Goal number one states that the members of Courage will live in accord with the official teaching of the Roman Catholic Church on homosexuality. Both the Congregation of the Doctrine of the Faith (CDF) in its 1975 and 1986 statements, and the Catechism of the Catholic Church teach that homogenital acts are intrinsically evil, that is to say, immoral by their very nature. For this reason the person who wishes to be a member of Courage must fully assent to this authentic teaching of the magisterium. It may be that he needs further instruction on the sources of this teaching, and that is why the priest present should offer the sources of this doctrine to new members.

The magisterium of the Church also teaches that the very inclination to homogenital acts, while not a sin, is an "objective disorder" (Persona Humana, CDF, sect 3, 1986), because, if one gives in to the inclination, he commits an intrinsically evil act. In ordinary language, there is something deficient in the direction of same-sex attractions. On the other hand, an erotic attraction to someone of the other sex is natural, God-given, and meant, in the majority of individuals to lead to the commitment of man to woman and vice versa, resulting in lifelong physical union and the hope of children.

Some authors, however, tend to minimize this unpopular teaching by adding that everyone has disordered inclinations. They say, for example, when a man lusts for a woman, or vice versa, this is a disordered inclination. Not so. The deliberate act of lusting is a serious violation of the law of chastity, but the inclination for physical union with a person of the other sex can be rectified by refusing to consent to lust, and by cultivating a genuine erotic affection for someone whom one chooses to marry.

Perhaps we need to look at the context in which we consider "objective disorder". Certainly, the concept does not apply to a young boy or girl before the age of puberty who longs for an intimate relationship with a father or mother figure, because of a deprived family situation; but it would apply to the adolescent boy or girl who seeks out members of the same sex for sexual genital satisfaction. This young man or woman is seeking such satisfaction without being fully aware of the meaning of one's choices. Their fantasies are concerned with physical satisfaction, while their deeper yearnings, often unconscious, are to identify with a father or mother figure. As Elizabeth Moberly notes in Homosexuality: a New Christian Ethic, we need to identify the gender identity problem, rather than the sexual acting out problem. When a person, male or female, fails to identify with a same-sex parental figure, he/she leaves oneself vulnerable to sexual acting out in the period of puberty.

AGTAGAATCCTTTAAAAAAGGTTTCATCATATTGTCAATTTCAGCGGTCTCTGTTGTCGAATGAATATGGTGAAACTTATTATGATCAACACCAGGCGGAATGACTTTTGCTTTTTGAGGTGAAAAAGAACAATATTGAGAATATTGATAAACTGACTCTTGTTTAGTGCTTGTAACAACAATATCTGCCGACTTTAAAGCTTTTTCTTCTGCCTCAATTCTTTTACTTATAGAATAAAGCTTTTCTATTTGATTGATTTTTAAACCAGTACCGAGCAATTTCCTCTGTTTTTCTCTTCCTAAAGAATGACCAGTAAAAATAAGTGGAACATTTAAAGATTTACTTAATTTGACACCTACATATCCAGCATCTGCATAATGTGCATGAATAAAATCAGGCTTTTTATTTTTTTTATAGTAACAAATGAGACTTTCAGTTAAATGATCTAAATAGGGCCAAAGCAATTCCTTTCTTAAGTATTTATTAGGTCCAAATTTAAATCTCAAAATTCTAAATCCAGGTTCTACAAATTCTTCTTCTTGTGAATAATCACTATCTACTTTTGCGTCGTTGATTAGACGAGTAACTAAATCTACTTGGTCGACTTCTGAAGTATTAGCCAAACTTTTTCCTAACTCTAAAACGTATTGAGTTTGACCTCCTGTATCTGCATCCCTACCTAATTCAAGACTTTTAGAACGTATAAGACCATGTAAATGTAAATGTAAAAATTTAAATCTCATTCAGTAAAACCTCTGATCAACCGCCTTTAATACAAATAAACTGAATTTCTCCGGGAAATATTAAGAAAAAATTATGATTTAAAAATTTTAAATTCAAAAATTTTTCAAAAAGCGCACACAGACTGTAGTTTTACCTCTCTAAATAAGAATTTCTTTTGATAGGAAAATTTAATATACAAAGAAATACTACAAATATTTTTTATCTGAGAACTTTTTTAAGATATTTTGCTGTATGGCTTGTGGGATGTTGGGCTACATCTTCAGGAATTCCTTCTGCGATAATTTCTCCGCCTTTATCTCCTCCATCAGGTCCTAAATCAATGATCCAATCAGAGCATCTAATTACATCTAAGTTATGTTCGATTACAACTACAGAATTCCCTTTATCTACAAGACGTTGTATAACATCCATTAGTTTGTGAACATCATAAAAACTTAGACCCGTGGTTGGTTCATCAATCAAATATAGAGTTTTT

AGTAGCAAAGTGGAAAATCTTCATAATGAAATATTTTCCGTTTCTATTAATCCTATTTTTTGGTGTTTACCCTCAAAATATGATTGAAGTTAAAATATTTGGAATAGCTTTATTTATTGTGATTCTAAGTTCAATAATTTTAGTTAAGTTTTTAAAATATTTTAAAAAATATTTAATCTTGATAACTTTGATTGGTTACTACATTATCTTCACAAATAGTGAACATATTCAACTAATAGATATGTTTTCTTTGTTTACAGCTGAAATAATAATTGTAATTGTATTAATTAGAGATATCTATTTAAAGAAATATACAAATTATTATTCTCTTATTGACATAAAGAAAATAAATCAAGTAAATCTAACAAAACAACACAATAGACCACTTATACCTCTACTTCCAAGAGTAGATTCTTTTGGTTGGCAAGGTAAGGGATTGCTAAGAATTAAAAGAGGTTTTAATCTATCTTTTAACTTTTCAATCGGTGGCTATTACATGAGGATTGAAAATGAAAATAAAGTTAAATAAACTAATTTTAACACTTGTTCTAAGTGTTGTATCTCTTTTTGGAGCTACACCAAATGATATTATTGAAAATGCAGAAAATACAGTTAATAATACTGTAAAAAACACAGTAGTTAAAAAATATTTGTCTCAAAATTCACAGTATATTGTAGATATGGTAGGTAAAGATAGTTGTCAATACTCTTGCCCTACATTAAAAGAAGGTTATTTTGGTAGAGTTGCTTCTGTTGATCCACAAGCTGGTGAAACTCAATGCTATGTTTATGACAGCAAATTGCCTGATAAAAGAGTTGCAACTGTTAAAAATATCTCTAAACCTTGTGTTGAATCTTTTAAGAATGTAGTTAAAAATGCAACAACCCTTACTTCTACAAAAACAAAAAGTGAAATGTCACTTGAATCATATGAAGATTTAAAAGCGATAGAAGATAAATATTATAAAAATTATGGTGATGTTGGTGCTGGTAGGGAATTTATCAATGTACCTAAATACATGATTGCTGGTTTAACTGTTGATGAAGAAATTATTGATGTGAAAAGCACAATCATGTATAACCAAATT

As Moberly points out, gender identity is distinct from sexual identity . At birth, one is either male or female with the physical-genital endowments of either sex. Gradually, the infant recognizes the body as different from the other sex; one comes to perceive oneself as boy or girl. This is sexual identity. Gender identity, however, is more complex. It is a process that begins at birth and continues into adolescence, concerning itself with more than sexual endowment. It is the attitude which one has towards one's own body, by which one seeks to be masculine as well as male, or to be feminine as well as female. In developing his masculinity, the male child seeks to be like a father figure, and the female child seeks to identify with a mother figure. This is what usually happens, but sometimes the process of gender identity is arrested, and in the opinion of many psychologists, this is an important factor in the development of same-sex attractions.

To get back to the discussion of goal one, the person who screens new members should read to the new member all five goals of Courage, and if the individual expresses doubt about the immorality of homogenital acts, he should not be allowed to join Courage until he resolves his doubt about the authentic teaching of the Church. In our culture some individuals think everything is open to debate. But this teaching is not open to debate, as teachers in Courage meetings point out. At the same time our priests show empathy to newcomers in their struggle to be chaste, providing for them helpful suggestions for the practice of chastity. The first suggestion is learning how to pray.

The second goal of Courage, written by the first members, is designed to develop an interior life of prayer with Jesus Christ: "To dedicate our entire lives to Christ through service to others, spiritual reading, prayer, meditation, individual spiritual direction, frequent attendance at Mass, and the frequent reception of the sacraments of Reconciliation and of the Holy Eucharist." All these exercises are meant to develop within the individual an interior life of prayer with Christ. If the person prays regularly, if he is conscious of the presence of Christ, he will be able to handle temptations to lust more easily. He has begun to practice interior chastity, or chastity of the heart. Having a real relationship with Christ through daily prayer, he is able to control flights into fantasy, or escaping into the unreal world of sexual temptations. He comes to realize that he has a purpose in life.